Green’s charge put on hold by weather call as Korda takes gold

History took less than a week to repeat for Australia’s Olympic golfing hopes, with Hannah Green making a stirring charge in the final round before, like Cameron Smith, faltering at the last hole and finishing just outside the medals. History repeated for the USA, too, with Nelly Korda replicating Xander Schauffele’s victory to take the gold medal.

Green, who started the day at 10-under par, five shots behind Korda, was flat for the front nine, dropping one stroke to par. But at the turn, the field suddenly picked up two shots on Korda, who twice left her chip short onto the seventh green and double-bogeyed to turn an apparent procession into a dogfight.

Hannah Green had a surge up the leaderboard in the middle of her round but it wasn’t enough to put her on the podium.Credit:AP

Green and her playing partner Mone Inami, of Japan, were galvanised at that point, going on a birdie binge as the leaderboard became a lot more interesting. Green rolled in a five-metre putt on the par 3 tenth, and needed just five putts over holes 12 to 16 as she closed in on the bronze medal position.

Inami, meanwhile, climbed into a tie with Korda.

The buzz was killed, somewhat, when officials called a weather delay when the six players in the two final groups were all on or around the green of the short par-4 17th.

Alarmist weather forecasts had already brought forward the final day’s play by two hours and had prompted warnings that round four might need to be cancelled altogether. With only 15 or 20 minutes left for play, officials from golf’s ruling body blew the hooter and brought the players in.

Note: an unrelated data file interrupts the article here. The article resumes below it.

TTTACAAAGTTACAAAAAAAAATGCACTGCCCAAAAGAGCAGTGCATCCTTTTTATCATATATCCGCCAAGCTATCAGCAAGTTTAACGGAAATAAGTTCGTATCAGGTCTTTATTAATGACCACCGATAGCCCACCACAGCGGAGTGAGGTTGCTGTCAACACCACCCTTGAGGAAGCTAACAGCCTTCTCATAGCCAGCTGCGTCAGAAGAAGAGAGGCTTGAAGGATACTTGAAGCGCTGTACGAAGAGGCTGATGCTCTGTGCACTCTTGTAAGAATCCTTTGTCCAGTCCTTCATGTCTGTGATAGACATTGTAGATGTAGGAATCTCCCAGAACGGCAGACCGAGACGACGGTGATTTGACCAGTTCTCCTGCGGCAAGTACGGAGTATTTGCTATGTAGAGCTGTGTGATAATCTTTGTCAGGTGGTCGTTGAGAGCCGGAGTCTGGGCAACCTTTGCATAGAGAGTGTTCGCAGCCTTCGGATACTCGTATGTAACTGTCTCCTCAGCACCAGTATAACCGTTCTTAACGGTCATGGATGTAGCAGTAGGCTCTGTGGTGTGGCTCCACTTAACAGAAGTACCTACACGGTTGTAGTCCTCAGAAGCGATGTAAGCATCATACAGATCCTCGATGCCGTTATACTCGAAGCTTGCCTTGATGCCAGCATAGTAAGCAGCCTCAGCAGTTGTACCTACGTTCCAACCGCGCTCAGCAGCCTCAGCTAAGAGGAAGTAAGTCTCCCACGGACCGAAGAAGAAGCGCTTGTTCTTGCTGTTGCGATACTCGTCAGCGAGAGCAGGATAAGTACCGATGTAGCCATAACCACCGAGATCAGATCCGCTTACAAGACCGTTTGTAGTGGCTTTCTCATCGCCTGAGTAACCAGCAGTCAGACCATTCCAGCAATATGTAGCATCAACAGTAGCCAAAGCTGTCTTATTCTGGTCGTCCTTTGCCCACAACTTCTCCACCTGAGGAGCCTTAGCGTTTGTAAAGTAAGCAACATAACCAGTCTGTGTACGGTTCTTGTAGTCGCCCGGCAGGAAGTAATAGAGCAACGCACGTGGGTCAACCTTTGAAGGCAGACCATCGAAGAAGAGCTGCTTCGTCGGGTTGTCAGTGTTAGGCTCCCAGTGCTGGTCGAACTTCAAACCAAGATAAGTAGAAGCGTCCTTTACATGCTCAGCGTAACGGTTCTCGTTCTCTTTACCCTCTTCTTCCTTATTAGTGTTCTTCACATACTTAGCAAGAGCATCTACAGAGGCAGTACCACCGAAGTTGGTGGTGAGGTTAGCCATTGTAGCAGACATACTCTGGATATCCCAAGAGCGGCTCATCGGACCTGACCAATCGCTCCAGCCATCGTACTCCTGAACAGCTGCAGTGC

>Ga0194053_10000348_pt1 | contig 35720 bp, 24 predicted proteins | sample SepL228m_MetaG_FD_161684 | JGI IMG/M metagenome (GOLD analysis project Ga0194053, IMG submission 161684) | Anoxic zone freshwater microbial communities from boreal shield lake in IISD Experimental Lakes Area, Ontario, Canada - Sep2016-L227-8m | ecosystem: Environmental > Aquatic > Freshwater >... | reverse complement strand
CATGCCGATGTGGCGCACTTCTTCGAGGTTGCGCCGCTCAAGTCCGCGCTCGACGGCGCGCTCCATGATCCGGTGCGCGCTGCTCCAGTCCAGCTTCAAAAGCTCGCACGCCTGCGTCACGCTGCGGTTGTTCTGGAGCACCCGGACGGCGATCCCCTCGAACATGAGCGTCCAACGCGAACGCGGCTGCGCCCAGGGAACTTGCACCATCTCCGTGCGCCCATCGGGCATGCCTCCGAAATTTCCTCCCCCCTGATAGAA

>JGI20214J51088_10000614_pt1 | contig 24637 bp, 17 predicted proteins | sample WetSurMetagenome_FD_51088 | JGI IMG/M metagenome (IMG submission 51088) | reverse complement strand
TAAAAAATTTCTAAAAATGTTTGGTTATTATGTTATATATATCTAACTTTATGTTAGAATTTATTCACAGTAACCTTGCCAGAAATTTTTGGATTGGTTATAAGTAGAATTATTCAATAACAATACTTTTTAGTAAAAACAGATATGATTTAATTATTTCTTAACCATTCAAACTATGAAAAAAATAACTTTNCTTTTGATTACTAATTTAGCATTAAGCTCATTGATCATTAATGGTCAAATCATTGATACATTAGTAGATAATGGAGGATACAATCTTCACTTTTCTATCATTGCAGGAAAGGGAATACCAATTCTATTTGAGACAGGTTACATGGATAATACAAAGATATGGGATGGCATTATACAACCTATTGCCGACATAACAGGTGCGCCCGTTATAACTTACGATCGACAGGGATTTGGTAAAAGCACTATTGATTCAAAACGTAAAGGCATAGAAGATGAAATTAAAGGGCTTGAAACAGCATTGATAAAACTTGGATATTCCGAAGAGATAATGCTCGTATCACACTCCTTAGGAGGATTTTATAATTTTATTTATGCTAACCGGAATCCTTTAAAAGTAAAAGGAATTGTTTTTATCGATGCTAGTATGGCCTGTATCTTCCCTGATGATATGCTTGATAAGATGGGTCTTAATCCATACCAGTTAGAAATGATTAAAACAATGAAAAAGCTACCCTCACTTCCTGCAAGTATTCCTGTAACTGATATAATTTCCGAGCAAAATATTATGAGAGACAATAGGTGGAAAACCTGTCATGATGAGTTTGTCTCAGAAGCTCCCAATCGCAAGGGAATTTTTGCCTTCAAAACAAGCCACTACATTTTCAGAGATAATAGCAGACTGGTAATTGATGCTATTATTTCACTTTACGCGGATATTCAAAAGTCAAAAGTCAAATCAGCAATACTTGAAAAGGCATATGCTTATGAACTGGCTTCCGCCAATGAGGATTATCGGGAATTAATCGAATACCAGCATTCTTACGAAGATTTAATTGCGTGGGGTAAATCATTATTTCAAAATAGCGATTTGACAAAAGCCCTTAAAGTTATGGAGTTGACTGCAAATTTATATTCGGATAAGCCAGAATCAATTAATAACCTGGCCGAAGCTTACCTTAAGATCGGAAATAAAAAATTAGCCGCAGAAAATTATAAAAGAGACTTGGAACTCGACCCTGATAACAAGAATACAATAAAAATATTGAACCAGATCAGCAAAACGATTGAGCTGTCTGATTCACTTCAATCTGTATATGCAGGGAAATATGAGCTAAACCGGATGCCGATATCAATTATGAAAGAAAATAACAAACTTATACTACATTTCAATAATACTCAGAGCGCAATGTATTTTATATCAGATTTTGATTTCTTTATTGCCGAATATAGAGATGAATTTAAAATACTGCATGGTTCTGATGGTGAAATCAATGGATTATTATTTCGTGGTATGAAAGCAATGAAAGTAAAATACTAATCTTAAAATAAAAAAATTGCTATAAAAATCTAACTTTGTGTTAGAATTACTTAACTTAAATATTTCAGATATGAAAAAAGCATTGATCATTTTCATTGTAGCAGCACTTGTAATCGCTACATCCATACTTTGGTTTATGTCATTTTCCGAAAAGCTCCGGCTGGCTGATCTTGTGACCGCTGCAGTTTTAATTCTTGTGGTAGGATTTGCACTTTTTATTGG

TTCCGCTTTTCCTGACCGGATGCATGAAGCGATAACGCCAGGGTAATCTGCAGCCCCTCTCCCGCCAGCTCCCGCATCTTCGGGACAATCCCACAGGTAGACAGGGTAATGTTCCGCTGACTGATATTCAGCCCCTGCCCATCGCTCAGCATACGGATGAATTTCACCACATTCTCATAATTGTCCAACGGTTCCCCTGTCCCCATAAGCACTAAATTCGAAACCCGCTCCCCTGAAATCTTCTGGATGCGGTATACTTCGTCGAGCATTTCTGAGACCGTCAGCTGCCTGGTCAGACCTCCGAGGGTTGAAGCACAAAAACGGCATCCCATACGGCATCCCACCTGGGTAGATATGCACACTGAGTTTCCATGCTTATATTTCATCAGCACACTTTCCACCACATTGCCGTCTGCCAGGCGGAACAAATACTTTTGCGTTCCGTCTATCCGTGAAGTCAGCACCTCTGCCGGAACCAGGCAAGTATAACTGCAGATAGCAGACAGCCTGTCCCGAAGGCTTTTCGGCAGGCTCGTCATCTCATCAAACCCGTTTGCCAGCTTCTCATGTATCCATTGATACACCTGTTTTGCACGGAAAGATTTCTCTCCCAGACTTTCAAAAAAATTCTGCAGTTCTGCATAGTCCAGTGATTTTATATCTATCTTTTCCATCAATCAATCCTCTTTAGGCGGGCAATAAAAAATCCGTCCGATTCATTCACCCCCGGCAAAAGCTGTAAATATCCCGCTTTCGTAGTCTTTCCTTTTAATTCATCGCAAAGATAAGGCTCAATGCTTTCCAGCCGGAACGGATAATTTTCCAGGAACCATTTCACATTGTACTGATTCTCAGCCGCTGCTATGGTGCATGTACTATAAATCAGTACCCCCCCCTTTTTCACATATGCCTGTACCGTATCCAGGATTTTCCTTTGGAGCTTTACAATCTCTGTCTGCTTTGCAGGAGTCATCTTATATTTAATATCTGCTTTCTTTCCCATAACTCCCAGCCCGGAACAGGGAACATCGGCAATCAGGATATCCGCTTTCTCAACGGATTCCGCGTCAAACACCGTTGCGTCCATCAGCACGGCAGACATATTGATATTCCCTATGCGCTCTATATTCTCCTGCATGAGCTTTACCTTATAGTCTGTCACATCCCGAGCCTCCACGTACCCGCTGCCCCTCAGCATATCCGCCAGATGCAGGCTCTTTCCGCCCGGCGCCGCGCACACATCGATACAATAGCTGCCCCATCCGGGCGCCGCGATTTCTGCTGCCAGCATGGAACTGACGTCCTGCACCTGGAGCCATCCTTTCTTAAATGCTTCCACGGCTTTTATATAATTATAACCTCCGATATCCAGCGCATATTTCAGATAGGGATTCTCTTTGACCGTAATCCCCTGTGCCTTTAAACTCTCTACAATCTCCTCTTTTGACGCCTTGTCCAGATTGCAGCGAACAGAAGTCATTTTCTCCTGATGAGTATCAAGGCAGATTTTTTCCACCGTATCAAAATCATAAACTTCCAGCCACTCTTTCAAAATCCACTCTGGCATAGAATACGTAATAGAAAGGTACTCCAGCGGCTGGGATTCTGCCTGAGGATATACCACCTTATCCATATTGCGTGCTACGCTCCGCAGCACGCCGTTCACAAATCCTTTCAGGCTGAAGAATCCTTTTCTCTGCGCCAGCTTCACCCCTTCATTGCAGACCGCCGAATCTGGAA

Green, who had been on an adrenalin high, was left with 35 minutes to think about the four-metre birdie putt she had waiting on 17. With no actual bad weather arriving, save for a few minutes of rain and wind, she was able to practise on the putting green, but she said later that the break sucked her energy away.

“I had a little bit of lunch, then rolled a few putts downhill because that was the one waiting for me,” Green said. “I don’t know if it was beneficial for me or not.

Hannah Green after missing an important putt on the 17th.Credit:AP

“It was hard to pump myself up again. I was on cloud nine for those previous five holes, so it was definitely hard to go in and rest and come back out again. I had such good momentum, the delay stopped that.”

On the resumption, Green studied the putt on 17.

“It was probably the only putt today where I wasn’t sure of the read,” she said. “I called my caddie in, which I don’t normally do unless I’m confused. I didn’t put my best stroke on it. I felt like if I didn’t have the delay, I could have holed it.”

She missed the putt and, like Smith last Sunday, made bogey on 18.

“To be even in contention over the last holes, I was proud of myself,” she said. “I felt like with nine holes to go, I was nowhere near in it.”

Local favourite Inami, meanwhile, benefited from Green’s miss to read the line perfectly on a similar putt on 17 and went into a share of the lead. But on the 18th, after driving into the middle of the fairway, Inami’s approach with a hybrid found a poor lie in the front greenside bunker and her failure to get up and down cost her a tie with Korda.

In the play-off for silver, Inami’s par on the 18th beat New Zealand superstar Lydia Ko’s bogey.

Korda, the daughter of retired Czech tennis star Petr Korda, cemented her status as the world’s best female golfer and won family bragging rights over her sister Jessica, who finished back in the field at 9-under. Australia’s Minjee Lee was unable to reproduce her major-winning form from two weeks ago and ended up in a tie for 29 th place at 4-under par.

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